Donna & Riley's Zero Energy Idea House

Donna & Riley's Zero Energy Idea House

Anne Reagan
Oct 30, 2009

Name: Zero Energy Idea House
Homeowners: Donna and Riley Shirey
Location: Bellevue, Washington
Size: 1630 square feet
Date completed: April, 2009

Meaningful design, sustainability, eco-conscious are all terms we'd like to use when describing our homes. But this is a house that can truly boast such expressions. The Zero Energy Idea House, perched over the shores of Lake Sammamish, is a real house built for a real family who have been dedicated to building sustainable homes for over 22 years.

"Zero energy" refers to the fact that this house meets its own energy needs. The electrical needs are met by rooftop solar panels and the hot water is also heated by the sun. The inside of the home features water conservation fixtures such as dual flush toilets and low-flow showerheads as well as Energy Star® appliances, high-efficiency hydronic heating, structural insulated panels and photovoltaic solar panels. Outside you'll find a wind turbine, a 3,000 gallon cistern (to collect rainwater and slowly release it into the ground), a vegetated roof to reduce stormwater runoff, drought tolerant plants and compost for erosion control.

Each decision: the paint, tile, siding, flooring and surface finishes were made with the utmost care to sustainability and low-environmental impact. But the real proof is in the product – and it's beautiful. The 1,630 square foot, two-bedroom home is contemporary and relaxed, innovative and realistic and the view is stunning. With an estimated annual energy cost of a mere $500 a year, resourcefulness and originality such as this should be a goal of every homeowner, architect and planner.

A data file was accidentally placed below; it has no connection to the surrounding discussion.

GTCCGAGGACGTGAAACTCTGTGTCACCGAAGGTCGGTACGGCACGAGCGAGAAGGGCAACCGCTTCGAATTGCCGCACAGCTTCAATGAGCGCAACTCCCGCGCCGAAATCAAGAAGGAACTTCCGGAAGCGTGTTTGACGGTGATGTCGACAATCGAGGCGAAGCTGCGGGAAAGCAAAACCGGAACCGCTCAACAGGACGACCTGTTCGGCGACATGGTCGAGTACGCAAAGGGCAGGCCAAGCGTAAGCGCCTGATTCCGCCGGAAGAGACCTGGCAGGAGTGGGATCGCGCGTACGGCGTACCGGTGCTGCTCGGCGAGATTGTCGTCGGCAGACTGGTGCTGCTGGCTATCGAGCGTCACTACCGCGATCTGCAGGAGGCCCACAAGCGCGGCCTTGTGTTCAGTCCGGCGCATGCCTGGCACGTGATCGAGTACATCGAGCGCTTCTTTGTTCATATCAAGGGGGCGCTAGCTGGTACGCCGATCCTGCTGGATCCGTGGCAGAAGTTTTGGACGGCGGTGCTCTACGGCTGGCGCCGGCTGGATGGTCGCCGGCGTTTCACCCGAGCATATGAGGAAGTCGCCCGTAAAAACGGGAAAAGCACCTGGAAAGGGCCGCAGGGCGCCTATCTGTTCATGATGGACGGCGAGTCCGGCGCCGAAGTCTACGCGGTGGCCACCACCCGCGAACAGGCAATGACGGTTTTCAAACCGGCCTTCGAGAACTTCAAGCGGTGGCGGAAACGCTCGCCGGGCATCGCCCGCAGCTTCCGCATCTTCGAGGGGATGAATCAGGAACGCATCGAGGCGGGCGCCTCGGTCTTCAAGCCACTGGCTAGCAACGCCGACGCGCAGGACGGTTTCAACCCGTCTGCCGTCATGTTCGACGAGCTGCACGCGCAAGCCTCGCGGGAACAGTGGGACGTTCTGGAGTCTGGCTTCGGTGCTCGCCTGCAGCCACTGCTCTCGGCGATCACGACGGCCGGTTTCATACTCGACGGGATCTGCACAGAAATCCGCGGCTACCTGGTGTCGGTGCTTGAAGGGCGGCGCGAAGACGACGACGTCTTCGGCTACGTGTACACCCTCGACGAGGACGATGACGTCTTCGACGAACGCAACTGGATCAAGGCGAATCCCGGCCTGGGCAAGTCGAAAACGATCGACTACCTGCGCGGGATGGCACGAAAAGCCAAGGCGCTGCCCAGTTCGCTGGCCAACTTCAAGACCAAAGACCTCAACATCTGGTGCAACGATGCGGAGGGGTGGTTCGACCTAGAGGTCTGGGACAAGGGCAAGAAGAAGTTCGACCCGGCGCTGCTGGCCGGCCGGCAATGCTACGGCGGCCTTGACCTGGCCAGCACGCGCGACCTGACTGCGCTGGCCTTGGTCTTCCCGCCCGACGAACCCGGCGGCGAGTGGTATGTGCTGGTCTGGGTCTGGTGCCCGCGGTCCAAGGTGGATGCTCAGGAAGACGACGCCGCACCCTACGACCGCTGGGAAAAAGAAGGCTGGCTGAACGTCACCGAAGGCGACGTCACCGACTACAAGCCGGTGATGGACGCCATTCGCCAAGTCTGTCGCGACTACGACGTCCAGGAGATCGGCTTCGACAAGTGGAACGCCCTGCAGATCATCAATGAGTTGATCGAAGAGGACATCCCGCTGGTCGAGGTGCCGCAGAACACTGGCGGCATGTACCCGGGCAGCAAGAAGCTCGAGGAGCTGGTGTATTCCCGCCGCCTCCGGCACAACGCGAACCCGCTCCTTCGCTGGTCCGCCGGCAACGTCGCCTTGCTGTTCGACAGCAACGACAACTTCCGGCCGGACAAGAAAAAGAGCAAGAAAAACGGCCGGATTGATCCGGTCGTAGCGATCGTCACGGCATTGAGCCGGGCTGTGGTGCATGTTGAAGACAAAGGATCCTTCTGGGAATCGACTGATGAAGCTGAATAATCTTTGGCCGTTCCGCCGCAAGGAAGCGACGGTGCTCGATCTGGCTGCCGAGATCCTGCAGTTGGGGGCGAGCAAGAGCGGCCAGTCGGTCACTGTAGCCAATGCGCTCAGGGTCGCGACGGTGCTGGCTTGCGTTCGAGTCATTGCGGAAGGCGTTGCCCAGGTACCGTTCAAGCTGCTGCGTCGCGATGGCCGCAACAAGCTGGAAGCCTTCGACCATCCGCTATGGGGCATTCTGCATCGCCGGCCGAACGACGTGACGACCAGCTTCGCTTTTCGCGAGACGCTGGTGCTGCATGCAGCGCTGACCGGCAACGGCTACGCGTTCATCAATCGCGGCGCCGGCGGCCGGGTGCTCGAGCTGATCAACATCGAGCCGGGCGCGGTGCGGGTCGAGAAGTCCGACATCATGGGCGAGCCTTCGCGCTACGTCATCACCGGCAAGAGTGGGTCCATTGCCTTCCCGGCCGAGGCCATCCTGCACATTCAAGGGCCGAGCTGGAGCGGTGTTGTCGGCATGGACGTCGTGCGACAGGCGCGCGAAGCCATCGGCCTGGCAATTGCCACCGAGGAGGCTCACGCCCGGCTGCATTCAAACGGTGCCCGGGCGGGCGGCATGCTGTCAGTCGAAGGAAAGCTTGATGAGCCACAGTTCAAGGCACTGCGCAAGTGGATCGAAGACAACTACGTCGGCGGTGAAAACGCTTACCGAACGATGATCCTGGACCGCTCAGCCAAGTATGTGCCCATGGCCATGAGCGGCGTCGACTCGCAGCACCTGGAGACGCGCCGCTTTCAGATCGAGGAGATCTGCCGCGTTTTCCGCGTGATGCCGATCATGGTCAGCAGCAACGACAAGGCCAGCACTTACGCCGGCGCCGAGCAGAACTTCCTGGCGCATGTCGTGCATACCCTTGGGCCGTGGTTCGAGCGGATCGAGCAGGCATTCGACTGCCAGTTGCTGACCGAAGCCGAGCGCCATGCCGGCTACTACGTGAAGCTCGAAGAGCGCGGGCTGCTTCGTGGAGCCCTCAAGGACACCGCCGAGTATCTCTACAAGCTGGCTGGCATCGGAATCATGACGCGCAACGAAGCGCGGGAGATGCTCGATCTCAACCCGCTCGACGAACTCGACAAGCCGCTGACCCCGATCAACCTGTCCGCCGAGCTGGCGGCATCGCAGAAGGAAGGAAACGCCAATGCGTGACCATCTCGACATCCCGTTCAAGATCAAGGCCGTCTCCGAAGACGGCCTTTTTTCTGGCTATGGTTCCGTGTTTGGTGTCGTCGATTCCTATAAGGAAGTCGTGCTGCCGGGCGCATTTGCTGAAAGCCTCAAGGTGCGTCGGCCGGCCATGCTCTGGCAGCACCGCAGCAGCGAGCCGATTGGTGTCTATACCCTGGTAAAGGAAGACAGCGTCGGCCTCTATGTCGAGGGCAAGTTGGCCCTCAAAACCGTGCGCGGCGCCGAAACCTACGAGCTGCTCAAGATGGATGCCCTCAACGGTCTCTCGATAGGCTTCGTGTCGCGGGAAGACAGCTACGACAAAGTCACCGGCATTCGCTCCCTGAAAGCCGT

If you live in the area please try to visit during their open house:

Open House Flyer
Saturdays and Sundays 10am – 4pm
Last day of open house will be November 8, 2009.

Please visit their website for further details including a photo gallery documenting the planning and construction as well as a list of helpful resources.

AT Survey:

Our style: Clean lines. The exterior is very modern with hard surfaces and non-traditional residential types of finishes. There is a sort of flat eco-roof with a gable in the middle to remind us there is a home in there. Inside is a compilation of tight cabinet finishes with rough-hewn craftsman casing and a ships ladder rising up to the early American loft.

Inspiration: Our inspiration came from combining old, reclaimed commercial and industrial buildings. We wanted to reuse materials and refashion the spaces within the structure to create a sense of warmth - like the homes we grew up with.

Favorite Element: Favorite element is the structural insulated panels. Sexiest is the Helix wind.

Biggest Challenge: Our biggest challenge was the site and the Bellevue Building Department. Building departments say that they support alternative forms of energy and sustainable practices but they are not investing in inexpensive ways to understand them. It's disappointing: it costs us money to teach them about alternative construction then they have the power to approve or disapprove things that they do not fully understand.

What Friends Say: "Wow this is a cool house." It surprises every one - from the outside appearance to the inside finishes.

Biggest Embarrassment: Not getting the PV (photovoltaics) and Helix Wind online before the home tours started. With help from the Bellevue Building Department we may be able to get the PV on line for this weekend.

Proudest DIY: Donna and I hand-mixing the apron of the garage one Sunday in 80' degree weather. We worked like a well-oiled machine going through 65 bags of premix concrete.

Biggest Indulgence: Installing the photovotaics, solar thermal and water harvesting and topping it off with the Helix Wind. Using the very best drainage plane under siding. Also the Reidel Roofing and the fabulous roof elements for the eco roof.

Best advice: This advice applies to all of the systems (the eco roof, PV, solar thermal, wind turbine, and monitoring usage): keep it as simple as you can for installation and repair.

Resources:
Architectural Design: Clinkston Brunner Architects

Green Features: click here for a list of sustainable materials and products.

For more information about this project as well as a list of the project team click here.

(Thanks, Donna & Riley!)

Image credits: Photos courtesy of Shirey Contracting and Joe Bianco of Northwest Property Imaging, Project photography coordination by Northwest Property Imaging

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